After being in the hospital for two weeks on a respirator, my dad acquired many clots due to the medications and lack of movement, and then he went into an alpha coma. This means that the part of his brain controlling the autonomic parts of his body (ie. heart beating, breathing) were no longer functioning and the machines were the only things keeping him alive. My dad had already signed a living will stating that he did not wish to be kept alive on life support. We gathered family and friends to pay their last respects, and then we had him extubated. My mom and brothers and I gathered around him to be with him as he quickly slipped away. I had been so used to watching the monitors tell his heart rate for the previous two weeks, and then I watched as it just got slower and slower until they shut them off. Words can’t really do justice to the feeling I had then, the same feeling I have right now as I write this. I know that there was peace knowing he was no longer suffering, knowing that he is in a better place. But that lose really carves a hole out of my heart, a very tender spot.
We had a Celebration of Life for my dad. I put together a slide show of his life, his youth, all the places my parents went and served together. I included photos of him with each of us and the grand-kids. He truly lived a beautiful life.
A Few Weeks Passed
A few weeks passed and I heard that my uncle Joe, my dad’s oldest brother, who was mobile but had been on oxygen for a while, was beginning to accept hospice care. I called him, and he was just as jovial as ever, making jokes and light of everything. My mom and I discussed when to go over and see him and my aunt Chris. But before we could head over there, she called us and told us that he had passed away. That tender little part of my heart, tore open just a bit further. Somehow it was even worse than my dad’s passing.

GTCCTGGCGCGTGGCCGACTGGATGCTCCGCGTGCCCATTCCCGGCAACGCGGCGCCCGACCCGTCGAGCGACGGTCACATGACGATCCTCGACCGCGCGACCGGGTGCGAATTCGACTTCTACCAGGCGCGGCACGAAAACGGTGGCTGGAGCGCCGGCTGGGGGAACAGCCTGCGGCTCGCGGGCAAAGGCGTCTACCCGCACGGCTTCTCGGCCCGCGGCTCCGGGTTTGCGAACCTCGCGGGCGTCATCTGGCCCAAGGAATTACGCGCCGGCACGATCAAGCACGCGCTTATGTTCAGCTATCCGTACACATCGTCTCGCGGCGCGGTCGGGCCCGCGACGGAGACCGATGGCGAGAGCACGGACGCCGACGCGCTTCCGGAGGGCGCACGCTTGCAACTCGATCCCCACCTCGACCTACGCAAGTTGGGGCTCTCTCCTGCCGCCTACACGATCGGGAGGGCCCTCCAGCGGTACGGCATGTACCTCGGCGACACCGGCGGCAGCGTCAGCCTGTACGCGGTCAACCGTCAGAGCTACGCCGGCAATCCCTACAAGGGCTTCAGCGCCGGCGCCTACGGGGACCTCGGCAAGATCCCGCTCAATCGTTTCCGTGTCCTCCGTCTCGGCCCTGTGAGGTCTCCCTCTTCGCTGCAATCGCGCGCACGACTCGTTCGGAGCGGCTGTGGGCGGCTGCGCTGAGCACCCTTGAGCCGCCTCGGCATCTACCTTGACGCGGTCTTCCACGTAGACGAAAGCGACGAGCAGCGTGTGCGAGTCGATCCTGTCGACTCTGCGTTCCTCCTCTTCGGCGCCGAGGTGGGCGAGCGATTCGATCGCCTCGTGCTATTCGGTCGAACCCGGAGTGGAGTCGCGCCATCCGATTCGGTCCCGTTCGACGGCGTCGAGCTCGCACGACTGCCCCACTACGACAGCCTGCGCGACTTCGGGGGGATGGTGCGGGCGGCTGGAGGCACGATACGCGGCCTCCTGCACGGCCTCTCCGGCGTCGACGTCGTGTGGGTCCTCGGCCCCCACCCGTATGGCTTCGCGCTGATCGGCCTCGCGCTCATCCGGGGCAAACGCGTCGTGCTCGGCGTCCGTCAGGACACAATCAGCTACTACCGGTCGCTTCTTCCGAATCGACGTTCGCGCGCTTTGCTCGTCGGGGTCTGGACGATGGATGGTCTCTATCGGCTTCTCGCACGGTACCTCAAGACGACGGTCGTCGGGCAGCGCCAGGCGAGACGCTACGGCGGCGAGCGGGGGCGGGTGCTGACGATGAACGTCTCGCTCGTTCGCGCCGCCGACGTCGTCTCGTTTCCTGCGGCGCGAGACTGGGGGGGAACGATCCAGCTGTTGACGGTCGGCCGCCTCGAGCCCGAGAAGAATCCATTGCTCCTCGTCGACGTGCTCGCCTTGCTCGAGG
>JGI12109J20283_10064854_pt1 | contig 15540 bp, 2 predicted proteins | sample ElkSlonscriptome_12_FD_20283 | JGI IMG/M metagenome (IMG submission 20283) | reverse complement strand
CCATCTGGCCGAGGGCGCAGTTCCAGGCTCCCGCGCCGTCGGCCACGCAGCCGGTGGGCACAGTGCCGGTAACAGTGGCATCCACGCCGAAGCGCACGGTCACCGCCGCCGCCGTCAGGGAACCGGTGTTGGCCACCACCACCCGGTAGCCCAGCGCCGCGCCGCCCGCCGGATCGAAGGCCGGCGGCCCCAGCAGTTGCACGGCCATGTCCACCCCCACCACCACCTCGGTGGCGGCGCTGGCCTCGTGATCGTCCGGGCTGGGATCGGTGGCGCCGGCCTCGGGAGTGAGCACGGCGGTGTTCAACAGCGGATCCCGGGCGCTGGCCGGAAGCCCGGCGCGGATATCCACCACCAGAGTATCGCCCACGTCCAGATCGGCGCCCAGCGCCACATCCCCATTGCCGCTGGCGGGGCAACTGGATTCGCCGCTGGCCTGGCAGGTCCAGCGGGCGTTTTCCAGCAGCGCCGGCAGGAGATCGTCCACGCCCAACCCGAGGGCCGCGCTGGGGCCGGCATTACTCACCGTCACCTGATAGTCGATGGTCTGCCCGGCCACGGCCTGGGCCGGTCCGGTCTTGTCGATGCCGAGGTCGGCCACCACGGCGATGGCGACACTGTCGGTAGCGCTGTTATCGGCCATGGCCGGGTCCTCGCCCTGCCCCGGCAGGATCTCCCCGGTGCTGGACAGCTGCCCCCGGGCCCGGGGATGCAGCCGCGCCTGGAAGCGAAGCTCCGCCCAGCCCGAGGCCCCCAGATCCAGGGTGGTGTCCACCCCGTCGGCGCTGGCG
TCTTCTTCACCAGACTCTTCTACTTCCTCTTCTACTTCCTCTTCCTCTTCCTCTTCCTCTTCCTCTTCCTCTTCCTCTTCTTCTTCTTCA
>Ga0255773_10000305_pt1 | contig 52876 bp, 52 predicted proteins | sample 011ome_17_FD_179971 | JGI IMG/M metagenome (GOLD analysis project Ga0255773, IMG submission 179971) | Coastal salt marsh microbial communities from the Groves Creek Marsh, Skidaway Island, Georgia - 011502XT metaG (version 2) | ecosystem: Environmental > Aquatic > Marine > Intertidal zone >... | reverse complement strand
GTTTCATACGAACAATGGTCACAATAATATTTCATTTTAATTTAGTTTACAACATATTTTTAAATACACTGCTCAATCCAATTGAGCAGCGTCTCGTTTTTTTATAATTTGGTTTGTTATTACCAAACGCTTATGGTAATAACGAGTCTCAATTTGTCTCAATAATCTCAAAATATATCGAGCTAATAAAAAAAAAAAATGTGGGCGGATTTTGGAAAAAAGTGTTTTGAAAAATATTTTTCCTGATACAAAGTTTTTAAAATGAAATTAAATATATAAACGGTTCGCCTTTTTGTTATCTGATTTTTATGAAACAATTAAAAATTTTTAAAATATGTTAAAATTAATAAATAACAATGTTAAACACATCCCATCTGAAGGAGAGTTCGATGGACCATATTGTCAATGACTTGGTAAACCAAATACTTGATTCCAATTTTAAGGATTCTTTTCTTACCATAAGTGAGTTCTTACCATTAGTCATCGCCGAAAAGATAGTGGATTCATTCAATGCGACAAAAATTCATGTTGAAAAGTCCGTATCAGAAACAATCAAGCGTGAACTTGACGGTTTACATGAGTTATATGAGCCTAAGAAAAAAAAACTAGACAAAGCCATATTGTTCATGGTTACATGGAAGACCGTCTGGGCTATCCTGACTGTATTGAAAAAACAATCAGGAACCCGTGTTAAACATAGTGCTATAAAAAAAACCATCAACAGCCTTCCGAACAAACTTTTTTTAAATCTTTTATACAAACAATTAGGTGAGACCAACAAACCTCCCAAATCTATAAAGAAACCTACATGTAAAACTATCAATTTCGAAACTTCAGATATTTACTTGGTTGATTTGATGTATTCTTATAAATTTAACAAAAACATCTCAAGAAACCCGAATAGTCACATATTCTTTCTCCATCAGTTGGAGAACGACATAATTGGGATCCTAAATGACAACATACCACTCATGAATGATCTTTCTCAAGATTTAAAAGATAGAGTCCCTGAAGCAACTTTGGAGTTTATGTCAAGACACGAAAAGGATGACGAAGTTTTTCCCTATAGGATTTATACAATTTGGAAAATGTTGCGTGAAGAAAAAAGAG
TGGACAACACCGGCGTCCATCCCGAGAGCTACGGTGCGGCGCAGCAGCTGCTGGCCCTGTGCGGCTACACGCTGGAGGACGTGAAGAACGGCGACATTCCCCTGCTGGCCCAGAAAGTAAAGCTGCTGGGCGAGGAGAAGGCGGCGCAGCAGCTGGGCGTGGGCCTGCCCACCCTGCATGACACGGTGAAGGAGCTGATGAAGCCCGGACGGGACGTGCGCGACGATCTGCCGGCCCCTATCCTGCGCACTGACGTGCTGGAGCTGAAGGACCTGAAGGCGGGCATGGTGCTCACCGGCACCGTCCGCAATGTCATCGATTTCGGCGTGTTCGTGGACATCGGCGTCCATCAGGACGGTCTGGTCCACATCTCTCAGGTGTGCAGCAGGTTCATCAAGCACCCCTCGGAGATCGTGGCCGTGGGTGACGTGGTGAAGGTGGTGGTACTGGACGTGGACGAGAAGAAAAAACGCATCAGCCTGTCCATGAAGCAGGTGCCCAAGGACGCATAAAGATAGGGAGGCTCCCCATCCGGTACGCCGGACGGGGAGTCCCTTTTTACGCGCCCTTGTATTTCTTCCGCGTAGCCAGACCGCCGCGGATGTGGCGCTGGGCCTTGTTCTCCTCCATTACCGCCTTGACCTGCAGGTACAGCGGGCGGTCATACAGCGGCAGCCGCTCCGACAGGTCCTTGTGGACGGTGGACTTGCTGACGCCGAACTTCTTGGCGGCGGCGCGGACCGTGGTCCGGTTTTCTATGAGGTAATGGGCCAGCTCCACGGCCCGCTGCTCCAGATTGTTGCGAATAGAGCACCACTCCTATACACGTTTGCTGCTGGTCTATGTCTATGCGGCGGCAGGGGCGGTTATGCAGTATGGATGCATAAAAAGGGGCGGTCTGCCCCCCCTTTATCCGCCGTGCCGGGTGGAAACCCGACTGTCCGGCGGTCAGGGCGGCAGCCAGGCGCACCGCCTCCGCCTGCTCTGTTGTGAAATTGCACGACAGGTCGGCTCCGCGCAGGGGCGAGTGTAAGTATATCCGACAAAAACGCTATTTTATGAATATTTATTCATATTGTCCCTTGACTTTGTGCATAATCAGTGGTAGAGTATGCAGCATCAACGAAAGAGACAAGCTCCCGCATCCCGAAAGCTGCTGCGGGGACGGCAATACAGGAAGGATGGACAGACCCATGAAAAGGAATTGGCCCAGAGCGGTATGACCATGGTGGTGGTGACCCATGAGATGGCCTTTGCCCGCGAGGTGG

Our family gathered together again. Our shared pain brought us closer than we have ever been. I am so thankful for each and everyone of them. And we have stronger relationships growing out of this loss.
I don’t really know how to grieve. There are steps, its a process, yes, I’ve heard all of that. But feeling this deep biting pain, an influx of emotions, sometimes uncontrollable, and seeing this huge expanse before me that looks like there is no end to it all, is unlike anything else I’ve ever known. I have known many loses before, but nothing like this. And yet there is growth that seems to flow from all of it. I can’t help but be thankful. I am thankful to have had a wonderful father who was my cheerleader, and an uncle who could always make me laugh. I see the men my brothers and cousins have become, and I am so proud. This is proof of what excellent fathers these men were. Though I still cry often, and my heart is sometimes heavy, it feels like healthy sadness. When the tears finally stop, my heart feels full. I will see them both again someday.